Understanding Gallina Pitstructures
This is an abstract from the "SAA 2019: General Sessions" session, at the 84th annual meeting of the Society for American Archaeology.
The Gallina culture is one with a fascinating history of violence, defensive environments, unique artifacts, and most importantly—the sustained habitation of pitstructures for the duration of their 200 year occupation (AD 1100—1300). This behavior is dissimilar to the surrounding pueblo period cultures. Several cultural resource management firms have conducted intensive pedestrian surveys of approximately 10,000 acres of the Gallina region in which numerous pitstructures have been identified and recorded. This paper assesses the variation in the physical and environmental contexts of a sample of pitstructures recorded during recent cultural surveys. It is expected that certain relationships among the structures may be identified, including the density of artifacts and the placement of structural materials and masonry structures associated with each feature. This study will examine the types of artifacts, the locations of external unit houses/bin features, and the directions in which they were constructed to better understand social constructs of the Gallina culture.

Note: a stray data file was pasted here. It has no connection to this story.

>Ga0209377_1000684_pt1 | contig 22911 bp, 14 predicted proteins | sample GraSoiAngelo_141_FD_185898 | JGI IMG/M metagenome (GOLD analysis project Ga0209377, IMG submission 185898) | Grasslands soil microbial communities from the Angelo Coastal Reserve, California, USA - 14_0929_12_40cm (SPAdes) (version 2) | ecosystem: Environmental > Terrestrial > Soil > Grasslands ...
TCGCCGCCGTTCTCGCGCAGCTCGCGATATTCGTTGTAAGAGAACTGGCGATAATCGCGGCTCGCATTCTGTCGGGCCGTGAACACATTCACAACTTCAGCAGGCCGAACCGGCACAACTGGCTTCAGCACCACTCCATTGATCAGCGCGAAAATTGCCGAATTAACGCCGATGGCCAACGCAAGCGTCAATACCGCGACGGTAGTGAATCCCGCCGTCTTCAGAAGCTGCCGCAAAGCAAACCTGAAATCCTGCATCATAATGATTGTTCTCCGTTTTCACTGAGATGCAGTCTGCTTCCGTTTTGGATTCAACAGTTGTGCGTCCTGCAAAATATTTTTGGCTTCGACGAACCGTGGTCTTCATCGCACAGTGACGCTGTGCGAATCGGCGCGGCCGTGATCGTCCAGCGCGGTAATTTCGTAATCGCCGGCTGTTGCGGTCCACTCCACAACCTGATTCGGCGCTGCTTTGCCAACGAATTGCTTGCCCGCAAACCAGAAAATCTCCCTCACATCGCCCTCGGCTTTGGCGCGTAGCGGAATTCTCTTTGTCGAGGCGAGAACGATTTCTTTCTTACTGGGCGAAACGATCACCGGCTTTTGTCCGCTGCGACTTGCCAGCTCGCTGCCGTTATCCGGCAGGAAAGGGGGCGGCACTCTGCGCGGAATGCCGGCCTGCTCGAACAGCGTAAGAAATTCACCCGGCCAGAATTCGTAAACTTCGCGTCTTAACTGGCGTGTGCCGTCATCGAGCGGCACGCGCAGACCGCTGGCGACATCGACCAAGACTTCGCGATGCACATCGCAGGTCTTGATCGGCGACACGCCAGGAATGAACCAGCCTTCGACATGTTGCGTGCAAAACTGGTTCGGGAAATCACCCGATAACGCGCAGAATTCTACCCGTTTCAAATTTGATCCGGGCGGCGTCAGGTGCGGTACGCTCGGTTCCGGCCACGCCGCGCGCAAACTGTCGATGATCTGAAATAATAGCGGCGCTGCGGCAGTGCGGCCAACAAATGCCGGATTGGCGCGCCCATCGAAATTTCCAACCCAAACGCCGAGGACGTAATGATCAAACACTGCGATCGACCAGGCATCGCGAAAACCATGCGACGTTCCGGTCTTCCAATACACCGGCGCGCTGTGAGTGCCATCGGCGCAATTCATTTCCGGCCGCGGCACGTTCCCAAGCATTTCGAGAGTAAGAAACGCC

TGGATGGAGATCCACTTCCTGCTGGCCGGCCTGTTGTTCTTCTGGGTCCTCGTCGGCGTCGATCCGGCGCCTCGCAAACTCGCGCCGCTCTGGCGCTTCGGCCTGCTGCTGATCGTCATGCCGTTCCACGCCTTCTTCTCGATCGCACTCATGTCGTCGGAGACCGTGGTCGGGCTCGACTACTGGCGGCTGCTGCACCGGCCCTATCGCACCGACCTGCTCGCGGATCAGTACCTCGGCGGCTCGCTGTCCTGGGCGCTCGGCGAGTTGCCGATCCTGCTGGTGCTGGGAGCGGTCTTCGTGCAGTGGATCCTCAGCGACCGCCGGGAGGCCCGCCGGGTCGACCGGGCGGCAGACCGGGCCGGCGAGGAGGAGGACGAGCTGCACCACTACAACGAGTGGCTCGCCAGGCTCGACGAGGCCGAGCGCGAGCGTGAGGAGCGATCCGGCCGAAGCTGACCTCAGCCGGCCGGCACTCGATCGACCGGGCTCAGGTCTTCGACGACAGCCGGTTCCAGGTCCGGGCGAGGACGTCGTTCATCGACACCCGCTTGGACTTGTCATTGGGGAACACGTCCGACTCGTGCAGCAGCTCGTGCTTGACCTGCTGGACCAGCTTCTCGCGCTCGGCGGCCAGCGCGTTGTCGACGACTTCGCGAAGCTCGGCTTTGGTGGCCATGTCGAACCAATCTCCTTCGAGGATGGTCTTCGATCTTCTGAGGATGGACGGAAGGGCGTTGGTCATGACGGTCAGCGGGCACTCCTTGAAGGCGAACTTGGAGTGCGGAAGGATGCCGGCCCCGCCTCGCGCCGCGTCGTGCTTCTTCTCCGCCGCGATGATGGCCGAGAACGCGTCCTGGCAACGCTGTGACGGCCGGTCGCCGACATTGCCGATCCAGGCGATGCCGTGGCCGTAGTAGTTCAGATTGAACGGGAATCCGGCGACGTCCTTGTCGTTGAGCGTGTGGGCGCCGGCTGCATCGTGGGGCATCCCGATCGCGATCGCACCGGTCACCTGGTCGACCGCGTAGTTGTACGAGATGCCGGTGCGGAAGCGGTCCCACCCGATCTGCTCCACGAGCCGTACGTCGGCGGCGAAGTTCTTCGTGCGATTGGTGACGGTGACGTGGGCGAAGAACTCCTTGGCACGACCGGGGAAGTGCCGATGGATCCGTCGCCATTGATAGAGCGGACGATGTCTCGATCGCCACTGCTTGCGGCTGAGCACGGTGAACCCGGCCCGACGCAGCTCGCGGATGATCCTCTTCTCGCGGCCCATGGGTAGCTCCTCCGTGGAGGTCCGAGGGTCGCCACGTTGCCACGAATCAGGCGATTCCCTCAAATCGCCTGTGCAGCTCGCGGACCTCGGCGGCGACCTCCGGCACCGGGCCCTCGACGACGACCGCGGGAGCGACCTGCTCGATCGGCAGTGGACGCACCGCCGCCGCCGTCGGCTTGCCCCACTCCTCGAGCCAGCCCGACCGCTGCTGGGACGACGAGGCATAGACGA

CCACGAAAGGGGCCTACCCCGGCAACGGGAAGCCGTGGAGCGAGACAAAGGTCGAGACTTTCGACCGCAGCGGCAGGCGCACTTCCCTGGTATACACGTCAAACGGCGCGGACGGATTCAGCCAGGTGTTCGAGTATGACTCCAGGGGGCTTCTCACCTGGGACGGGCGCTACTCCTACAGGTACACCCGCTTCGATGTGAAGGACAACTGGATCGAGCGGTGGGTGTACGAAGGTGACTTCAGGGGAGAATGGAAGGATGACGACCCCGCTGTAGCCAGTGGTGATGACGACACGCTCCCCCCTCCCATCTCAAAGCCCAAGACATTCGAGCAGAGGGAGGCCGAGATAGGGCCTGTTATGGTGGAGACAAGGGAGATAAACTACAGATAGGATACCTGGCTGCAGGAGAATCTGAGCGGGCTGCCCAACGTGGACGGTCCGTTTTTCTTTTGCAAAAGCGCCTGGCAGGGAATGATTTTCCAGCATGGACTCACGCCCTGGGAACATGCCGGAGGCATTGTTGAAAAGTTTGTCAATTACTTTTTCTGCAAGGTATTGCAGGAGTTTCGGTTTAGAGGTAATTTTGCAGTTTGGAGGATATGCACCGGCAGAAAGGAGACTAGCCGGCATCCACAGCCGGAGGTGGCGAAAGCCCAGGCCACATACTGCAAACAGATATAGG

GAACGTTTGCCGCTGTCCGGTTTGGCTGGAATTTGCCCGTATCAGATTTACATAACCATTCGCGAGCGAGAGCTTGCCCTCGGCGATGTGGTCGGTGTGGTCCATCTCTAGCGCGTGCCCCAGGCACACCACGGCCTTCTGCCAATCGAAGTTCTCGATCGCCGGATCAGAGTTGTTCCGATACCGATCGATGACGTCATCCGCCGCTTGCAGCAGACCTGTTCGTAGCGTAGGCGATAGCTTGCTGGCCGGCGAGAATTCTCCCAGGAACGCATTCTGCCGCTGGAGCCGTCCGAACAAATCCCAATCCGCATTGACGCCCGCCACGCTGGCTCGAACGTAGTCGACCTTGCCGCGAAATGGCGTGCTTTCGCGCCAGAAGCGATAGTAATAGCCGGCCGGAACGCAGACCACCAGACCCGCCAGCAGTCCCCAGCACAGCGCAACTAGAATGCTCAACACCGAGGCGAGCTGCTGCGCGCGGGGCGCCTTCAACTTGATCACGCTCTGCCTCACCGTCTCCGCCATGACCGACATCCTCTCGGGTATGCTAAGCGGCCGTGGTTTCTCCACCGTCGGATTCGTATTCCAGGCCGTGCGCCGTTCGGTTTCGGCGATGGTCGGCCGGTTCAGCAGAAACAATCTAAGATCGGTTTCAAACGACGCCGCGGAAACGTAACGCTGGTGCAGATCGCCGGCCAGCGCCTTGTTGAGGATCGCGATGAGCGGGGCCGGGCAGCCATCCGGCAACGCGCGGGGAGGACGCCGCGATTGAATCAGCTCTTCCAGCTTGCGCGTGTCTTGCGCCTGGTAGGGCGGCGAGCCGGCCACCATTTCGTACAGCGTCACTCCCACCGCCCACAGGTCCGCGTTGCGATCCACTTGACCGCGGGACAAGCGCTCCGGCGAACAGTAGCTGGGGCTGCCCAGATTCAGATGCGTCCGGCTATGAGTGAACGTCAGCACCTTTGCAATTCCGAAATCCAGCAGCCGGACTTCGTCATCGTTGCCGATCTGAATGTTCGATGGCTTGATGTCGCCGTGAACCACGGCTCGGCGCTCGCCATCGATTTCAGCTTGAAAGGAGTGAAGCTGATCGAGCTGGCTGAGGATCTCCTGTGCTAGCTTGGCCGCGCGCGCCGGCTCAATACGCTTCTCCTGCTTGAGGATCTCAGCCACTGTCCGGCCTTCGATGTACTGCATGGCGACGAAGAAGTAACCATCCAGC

Cite this Record
Understanding Gallina Pitstructures. Alissa Healy, Jana Comstock. Presented at The 84th Annual Meeting of the Society for American Archaeology, Albuquerque, NM. 2019 ( tDAR id: 450063)
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min long: -123.97; min lat: 37.996 ; max long: -101.997; max lat: 46.134 ;
Abstract Id(s): 24778